Chubeebo, I used to know them as the Big 8,but due to mergers, they now comprise the Big 4. They are to my knowledge: Ernst and Young, Deloite Touche, KMPG, and Price Waterhouse Coopers. There are also a lot of firms whose size is just under the Big 4 and a number of large local firms.
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  • kmzizzlekmzizzle 1190 replies58 threads Senior Member
    however, they will also take folks from other majors
    Is this for consulting or accounting too? Can you still do accounting in Big 4 if you major in econ or something?
    What if some schools don't have accounting majors?
    What about a minor (like UCLA I believe)?
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  • Umbopo NambusiUmbopo Nambusi 9 replies0 threads New Member
    Great post taxguy. Like you, I am a CPA. I am a partner in a mid-sized Rocky Mountain firm.

    We are screaming for qualfied candidates. They are getting harder to find, every year. I hope some of you CCers take the challenge laid out by taxguy.

    Your options with an accounting degree are pretty much limited only by your creativity. Your options are:

    Private industry - No CPA certificate required.

    Government - No CPA certificate required.

    Consulting - Usually hard to get into without a CPA certificate, or an MBA and business experience.

    Public Accounting - CPA certificate will be required. Can go with the Big 4, Mid-sized national firms, regional firms, or local firms.

    You can go most anywhere you want and find a job. You can own your own business by eventually becoming a partner, or you can take a safe route and be an employee in private industry or government.

    It was funny when I graduated with my accounting degree in 1988. Many went on to law school. I couldn't afford to, so I went into a big national firm for 3 years. Got my certificate, moved to an area of the country I loved, and worked for a regional firm, where I am now a partner. The part that is funny, is how many went to law school, incurred much more student loan debt (while I was paying mine down) and still make far less money than partners in my firm.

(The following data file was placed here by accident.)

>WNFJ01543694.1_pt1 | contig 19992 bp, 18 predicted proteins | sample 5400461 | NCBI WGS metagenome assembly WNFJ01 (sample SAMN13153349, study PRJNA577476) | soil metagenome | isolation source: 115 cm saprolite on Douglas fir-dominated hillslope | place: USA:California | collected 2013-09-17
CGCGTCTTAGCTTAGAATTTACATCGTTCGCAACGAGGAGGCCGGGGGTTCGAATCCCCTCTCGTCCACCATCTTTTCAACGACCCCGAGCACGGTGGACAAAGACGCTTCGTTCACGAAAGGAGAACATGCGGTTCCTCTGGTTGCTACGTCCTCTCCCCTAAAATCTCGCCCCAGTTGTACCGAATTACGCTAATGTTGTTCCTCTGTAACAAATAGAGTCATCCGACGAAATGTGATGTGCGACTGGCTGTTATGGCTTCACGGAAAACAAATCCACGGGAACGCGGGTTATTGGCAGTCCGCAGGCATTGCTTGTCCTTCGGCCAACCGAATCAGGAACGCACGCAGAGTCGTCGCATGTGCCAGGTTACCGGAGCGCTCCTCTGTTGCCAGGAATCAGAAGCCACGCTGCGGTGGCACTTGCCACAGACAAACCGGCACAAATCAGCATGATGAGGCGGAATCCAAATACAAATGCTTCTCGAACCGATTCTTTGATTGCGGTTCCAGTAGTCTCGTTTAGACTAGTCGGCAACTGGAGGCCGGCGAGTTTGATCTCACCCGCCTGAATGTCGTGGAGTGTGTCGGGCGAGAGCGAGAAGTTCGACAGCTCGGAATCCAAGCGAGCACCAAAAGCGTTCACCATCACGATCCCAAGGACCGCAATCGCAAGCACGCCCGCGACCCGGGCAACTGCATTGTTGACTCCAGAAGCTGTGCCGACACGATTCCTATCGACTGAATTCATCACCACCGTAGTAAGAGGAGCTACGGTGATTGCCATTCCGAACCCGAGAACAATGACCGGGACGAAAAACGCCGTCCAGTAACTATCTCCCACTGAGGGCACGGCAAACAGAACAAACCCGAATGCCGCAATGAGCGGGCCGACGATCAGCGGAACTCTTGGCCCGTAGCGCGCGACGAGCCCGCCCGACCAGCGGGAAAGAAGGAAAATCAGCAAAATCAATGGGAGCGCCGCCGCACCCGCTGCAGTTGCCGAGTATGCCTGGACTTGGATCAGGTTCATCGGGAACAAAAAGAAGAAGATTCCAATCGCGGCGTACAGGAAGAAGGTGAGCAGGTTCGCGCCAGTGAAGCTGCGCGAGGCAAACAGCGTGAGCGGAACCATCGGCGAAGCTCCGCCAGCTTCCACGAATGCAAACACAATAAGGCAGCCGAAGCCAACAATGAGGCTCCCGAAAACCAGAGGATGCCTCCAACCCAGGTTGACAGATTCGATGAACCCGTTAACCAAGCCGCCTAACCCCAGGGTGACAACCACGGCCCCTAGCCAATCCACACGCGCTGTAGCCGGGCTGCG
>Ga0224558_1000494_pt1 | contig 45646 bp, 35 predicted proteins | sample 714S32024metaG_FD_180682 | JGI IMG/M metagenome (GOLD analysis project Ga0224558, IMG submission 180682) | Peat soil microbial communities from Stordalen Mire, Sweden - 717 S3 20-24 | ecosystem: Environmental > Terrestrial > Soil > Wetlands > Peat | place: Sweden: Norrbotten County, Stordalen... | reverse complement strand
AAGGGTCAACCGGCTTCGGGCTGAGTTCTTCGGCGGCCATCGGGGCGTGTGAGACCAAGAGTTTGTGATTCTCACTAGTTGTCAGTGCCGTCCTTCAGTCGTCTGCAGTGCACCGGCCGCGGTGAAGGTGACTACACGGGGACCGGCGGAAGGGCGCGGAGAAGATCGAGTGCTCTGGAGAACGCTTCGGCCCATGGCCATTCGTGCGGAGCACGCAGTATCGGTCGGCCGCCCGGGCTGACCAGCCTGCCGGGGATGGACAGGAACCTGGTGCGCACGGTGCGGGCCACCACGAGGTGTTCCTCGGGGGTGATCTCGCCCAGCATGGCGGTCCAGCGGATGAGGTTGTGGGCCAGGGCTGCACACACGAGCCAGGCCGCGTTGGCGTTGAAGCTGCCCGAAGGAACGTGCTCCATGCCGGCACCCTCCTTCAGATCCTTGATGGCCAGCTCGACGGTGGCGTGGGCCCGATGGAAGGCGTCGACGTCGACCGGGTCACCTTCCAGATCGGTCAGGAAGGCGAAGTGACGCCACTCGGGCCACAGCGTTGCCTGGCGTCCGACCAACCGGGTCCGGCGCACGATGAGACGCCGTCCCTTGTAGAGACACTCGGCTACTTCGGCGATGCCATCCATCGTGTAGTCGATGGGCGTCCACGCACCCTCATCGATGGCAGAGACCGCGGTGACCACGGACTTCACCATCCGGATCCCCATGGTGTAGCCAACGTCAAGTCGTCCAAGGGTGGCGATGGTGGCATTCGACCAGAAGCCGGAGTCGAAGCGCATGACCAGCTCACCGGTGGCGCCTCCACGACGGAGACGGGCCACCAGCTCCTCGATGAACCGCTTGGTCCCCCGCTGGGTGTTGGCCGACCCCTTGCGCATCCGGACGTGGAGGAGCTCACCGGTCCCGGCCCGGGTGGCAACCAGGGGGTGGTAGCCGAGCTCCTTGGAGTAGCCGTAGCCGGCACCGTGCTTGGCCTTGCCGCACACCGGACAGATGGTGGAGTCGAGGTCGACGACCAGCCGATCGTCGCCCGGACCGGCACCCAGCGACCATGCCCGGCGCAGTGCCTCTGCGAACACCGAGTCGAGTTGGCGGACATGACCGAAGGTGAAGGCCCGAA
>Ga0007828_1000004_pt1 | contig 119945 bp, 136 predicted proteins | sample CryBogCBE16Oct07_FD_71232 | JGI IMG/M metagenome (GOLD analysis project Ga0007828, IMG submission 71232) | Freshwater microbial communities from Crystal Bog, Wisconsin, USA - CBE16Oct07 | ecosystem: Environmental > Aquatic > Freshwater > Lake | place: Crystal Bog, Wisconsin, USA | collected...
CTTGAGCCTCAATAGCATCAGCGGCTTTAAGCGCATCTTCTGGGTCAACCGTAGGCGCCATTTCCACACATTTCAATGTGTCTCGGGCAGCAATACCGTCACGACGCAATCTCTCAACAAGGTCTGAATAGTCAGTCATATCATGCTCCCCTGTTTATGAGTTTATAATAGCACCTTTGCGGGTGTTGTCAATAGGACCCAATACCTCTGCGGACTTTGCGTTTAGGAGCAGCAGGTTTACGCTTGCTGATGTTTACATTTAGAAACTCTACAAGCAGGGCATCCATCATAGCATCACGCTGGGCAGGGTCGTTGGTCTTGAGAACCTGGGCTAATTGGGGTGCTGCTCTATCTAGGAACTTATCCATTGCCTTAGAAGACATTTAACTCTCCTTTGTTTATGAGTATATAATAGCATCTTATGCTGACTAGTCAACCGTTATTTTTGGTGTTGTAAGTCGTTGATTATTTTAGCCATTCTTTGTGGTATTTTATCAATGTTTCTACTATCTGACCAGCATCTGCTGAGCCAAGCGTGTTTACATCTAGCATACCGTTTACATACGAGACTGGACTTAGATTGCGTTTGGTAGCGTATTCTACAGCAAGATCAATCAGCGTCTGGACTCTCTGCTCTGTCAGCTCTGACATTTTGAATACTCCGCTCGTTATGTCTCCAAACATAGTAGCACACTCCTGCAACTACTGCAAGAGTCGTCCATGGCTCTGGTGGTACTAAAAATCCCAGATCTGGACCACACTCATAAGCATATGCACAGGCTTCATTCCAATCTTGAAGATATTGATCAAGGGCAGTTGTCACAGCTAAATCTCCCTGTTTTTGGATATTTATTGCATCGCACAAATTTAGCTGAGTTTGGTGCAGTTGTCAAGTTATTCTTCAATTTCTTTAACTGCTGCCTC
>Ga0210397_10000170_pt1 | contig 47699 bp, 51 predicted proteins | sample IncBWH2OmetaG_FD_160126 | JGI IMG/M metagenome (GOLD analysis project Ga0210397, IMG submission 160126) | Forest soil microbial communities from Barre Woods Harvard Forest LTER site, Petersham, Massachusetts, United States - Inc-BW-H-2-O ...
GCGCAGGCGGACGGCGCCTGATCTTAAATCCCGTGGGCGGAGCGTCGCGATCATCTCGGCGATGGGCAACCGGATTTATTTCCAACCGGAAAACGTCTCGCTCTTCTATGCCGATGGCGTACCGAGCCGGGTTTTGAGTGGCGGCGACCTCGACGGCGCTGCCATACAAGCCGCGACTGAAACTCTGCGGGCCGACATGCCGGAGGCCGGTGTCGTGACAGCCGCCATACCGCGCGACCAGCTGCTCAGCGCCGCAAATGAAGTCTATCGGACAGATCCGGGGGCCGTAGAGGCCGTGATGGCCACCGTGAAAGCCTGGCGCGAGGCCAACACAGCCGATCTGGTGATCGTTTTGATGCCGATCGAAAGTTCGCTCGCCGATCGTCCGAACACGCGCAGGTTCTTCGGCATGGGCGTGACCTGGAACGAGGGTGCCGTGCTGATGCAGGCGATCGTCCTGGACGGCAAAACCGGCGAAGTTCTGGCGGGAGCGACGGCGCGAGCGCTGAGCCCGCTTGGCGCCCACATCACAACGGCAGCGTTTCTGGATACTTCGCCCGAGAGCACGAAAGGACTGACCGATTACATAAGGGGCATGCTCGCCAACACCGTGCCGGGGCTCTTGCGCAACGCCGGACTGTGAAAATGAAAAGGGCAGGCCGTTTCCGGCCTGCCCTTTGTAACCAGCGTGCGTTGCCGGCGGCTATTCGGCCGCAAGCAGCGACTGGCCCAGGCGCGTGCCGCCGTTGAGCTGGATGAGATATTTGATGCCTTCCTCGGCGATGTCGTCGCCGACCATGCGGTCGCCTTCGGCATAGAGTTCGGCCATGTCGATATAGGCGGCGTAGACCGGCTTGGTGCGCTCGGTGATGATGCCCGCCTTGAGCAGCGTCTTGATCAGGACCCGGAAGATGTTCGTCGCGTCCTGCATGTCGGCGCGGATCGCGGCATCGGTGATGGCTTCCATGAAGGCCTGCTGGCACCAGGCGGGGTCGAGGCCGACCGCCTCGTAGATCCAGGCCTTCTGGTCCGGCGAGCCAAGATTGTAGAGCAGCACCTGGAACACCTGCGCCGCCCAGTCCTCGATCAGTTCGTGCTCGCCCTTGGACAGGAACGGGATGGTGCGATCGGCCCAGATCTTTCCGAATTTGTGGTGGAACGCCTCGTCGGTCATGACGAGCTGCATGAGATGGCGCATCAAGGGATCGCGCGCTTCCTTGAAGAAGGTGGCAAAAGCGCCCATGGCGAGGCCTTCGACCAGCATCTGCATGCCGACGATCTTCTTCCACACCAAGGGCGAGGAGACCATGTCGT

Money is not everything in life, but unless you end up in some of the IB jobs, or other securities professions, a CPA certificate and hard work will make you more money than any other business degree, and more than most law degrees. And, you will be highly respected by all who you deal with.

    CPAs are quite modest about thier income levels and conservative by nature, thus I think our profession is not known for its income potential, as are some more glamorous or flamboyant professions. As a result, our profession flies under that radar screen for B-School students. My inherent modesty makes me not want to talk about money on a forum, but I think it is worthwhile for potential students to know what the possibilities are, so please excuse my straying from professional norms.

    If you are a partner in a Big 4 firm, or any firm for that matter, you will have had a very satisfying career, both in terms of challenge and financial rewards. If partnership is not your interest, there are many other options in CPA firms for you to find your niche and become an expert. And, laugh at all your fellow grads who snickered at the "bean counter" imagine. Who's laughing now?
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  • kmzizzlekmzizzle 1190 replies58 threads Senior Member
    THe profession flies under the radar because you don't make a lot unless you are partner (which would be like 20+ years already which is a long time)
    A lot being > 200k
    Lawyers make far more, but they also put in more hours
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  • southpasdenasouthpasdena 1688 replies30 threads Senior Member
    partners at big 4 average around 800k, and it can take a while for a partner to reach that level. Few will break 7 figures.

    Starting salary at the big 4 is highly dependent on geographical location. New hires in LA this year probably hit a little under 57k. Highest paid are in NYC, then San Jose, then San Fran, and it goes down from there. Offices in Ohio for example, or a city like phoenix will receive between 49-51k. Then you have offices such as denver and austin which are standouts because they are highly sought after locations with small offices, so you will be paid slightly less than the col would justify.